The United Nations says Sudan has agreed to a plan to tackle the crisis in Darfur, where thousands have been killed by pro-government militias.
Darfur: Described as the world's worst humanitarian crisis
The measures include steps to disarm the militias and improve security.
UN special envoy Jan Pronk said if the proposals were implemented, he was hopeful Sudan could avoid UN sanctions.
The African Union says it hopes to send its first peacekeeping troops next week to Darfur, where more than one million people have fled their homes.
Sudan says it is willing to co-operate with the AU but there is no formal agreement on a peacekeeping force.
On Wednesday, thousands of government supporters protested in the Sudanese capital, Khartoum, against foreign intervention in Darfur.
But international pressure has been growing on the Sudanese authorities to address the crisis in Darfur.
The UN has given the Khartoum government 30 days to make progress in disarming the Arab militias, called Janjaweed, that have driven hundreds of black Africans from their villages.
UN Secretary General Kofi Annan has stressed that Sudan must show some progress by the end of the month or face sanctions.
His special representative, Jan Pronk, and the Sudanese Foreign Minister, Mustafa Osman Ismail, agreed on the steps to be taken, although these still need to be approved by the Sudanese cabinet.
If the plan is implemented, Mr Pronk said, then he was "very hopeful that the Security Council would come to the conclusion that there was indeed substantial progress and that there was no need to consider further action."
The government denies backing the Janjaweed and says Darfur rebels, who they blame for starting the conflict, should also be disarmed.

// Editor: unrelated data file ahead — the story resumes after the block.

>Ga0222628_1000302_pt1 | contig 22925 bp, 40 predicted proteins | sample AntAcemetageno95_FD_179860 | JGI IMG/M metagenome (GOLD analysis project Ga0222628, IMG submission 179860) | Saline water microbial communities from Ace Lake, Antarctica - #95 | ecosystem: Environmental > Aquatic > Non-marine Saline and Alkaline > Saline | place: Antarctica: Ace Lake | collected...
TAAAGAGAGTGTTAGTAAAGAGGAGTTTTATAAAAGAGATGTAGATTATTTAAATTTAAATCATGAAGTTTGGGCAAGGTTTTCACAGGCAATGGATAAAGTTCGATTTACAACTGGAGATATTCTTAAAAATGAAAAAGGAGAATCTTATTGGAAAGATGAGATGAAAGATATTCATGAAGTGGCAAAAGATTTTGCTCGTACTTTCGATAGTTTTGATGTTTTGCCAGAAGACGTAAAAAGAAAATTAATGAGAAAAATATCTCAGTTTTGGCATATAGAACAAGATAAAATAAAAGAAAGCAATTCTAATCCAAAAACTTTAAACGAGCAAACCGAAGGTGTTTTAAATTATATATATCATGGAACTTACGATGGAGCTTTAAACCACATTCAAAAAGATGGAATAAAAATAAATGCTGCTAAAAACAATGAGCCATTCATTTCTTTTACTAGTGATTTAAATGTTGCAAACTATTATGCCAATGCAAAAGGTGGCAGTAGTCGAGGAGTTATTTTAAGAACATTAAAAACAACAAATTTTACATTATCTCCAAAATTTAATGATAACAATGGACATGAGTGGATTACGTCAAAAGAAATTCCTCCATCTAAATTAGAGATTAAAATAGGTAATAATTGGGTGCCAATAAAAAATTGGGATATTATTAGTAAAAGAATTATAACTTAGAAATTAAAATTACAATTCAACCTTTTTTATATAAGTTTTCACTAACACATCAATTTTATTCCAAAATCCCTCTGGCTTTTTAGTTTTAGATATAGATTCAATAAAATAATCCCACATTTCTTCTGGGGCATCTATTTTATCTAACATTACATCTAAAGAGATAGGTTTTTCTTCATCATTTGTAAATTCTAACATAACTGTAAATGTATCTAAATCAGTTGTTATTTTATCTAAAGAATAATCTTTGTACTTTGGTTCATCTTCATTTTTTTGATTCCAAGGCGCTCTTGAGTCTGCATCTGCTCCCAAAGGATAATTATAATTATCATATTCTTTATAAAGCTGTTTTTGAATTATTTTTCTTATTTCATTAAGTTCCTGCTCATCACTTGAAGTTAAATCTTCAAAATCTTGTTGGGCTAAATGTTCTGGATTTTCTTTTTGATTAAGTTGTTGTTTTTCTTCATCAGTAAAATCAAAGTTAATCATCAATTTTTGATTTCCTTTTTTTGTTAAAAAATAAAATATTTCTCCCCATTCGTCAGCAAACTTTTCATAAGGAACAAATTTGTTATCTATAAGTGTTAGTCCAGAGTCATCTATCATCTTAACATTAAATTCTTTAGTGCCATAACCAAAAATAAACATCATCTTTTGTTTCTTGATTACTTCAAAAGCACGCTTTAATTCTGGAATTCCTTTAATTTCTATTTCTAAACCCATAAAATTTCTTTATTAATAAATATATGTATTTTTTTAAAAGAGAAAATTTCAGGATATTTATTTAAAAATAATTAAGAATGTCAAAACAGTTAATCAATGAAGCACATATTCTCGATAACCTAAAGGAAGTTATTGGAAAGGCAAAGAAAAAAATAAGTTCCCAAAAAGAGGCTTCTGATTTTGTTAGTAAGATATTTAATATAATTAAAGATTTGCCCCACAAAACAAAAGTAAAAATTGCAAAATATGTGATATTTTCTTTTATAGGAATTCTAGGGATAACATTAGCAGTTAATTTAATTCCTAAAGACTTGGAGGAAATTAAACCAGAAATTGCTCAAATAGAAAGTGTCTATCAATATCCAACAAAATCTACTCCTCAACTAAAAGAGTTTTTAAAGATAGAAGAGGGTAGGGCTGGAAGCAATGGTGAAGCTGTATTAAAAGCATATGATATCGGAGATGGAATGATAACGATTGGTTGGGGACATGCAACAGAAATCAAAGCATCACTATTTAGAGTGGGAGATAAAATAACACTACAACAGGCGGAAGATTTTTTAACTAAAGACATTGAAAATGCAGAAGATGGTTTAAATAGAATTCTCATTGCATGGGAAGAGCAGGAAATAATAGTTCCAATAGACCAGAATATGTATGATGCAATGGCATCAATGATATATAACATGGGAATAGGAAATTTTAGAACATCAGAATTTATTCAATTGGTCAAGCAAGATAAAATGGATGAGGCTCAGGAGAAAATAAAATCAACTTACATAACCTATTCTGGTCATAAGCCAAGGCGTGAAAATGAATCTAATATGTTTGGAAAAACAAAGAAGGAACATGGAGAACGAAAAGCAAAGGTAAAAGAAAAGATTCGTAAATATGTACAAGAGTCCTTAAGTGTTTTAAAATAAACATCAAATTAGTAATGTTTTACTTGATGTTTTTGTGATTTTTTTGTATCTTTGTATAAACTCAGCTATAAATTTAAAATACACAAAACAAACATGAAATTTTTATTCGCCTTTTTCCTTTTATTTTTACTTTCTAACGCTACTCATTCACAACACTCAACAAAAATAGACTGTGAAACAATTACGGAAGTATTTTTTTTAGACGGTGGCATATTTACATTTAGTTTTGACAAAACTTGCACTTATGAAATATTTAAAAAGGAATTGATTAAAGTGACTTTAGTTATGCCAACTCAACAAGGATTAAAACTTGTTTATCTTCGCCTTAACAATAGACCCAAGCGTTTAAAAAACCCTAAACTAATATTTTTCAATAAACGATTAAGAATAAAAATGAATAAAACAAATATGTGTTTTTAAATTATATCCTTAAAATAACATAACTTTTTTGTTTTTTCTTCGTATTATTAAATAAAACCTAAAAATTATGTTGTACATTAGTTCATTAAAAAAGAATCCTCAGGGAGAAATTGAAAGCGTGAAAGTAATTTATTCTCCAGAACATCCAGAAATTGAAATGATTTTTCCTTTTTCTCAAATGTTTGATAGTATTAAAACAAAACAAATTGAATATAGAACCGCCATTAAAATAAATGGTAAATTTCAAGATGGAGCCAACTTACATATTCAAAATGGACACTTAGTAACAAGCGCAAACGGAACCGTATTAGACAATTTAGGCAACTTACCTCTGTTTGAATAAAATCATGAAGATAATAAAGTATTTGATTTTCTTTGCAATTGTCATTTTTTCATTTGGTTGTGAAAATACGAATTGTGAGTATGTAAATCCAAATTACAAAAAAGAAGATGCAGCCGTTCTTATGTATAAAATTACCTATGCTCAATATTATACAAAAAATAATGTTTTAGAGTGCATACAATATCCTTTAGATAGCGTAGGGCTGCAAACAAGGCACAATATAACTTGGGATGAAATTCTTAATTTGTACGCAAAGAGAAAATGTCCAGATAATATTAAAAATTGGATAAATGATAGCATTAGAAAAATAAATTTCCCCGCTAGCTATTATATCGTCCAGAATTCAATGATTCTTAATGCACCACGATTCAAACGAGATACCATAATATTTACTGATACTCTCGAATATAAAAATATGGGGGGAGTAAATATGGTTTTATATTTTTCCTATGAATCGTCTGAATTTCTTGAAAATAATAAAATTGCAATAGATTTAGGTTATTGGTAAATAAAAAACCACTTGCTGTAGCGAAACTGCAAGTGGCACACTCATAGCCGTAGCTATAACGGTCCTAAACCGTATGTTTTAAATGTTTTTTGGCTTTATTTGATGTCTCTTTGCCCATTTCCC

However, Mr Ismail said they would meet the UN's demands.
"Although it is unfair, we will do our best to co-operate with it," he said.
While the Sudanese government and its supporters are furious at the suggestion that US or UK soldiers might intervene in Darfur, troops from the African Union are more acceptable, the BBC's Paul Wood in Khartoum says.
Rwanda and Nigeria have agreed to send 300 soldiers to Darfur and the AU is considering sending a far larger force of about 2,000 troops, although this has not yet been approved by African leaders.
Rebels say the government is suppressing black Africans
The UN says up to 50,000 people have died since the conflict erupted last year.
Mr Pronk also told reporters that the Sudanese authorities had lifted restrictions on humanitarian assistance, and he called for more food and medicine to be sent to Darfur.
The World Health Organisation says that at least 100 cases of acute jaundice and abdominal pain were reported last week in the camps which are housing thousands of internally displaced people in West Darfur.
Given the camps' insanitary conditions, aid workers fear outbreaks of serious diseases.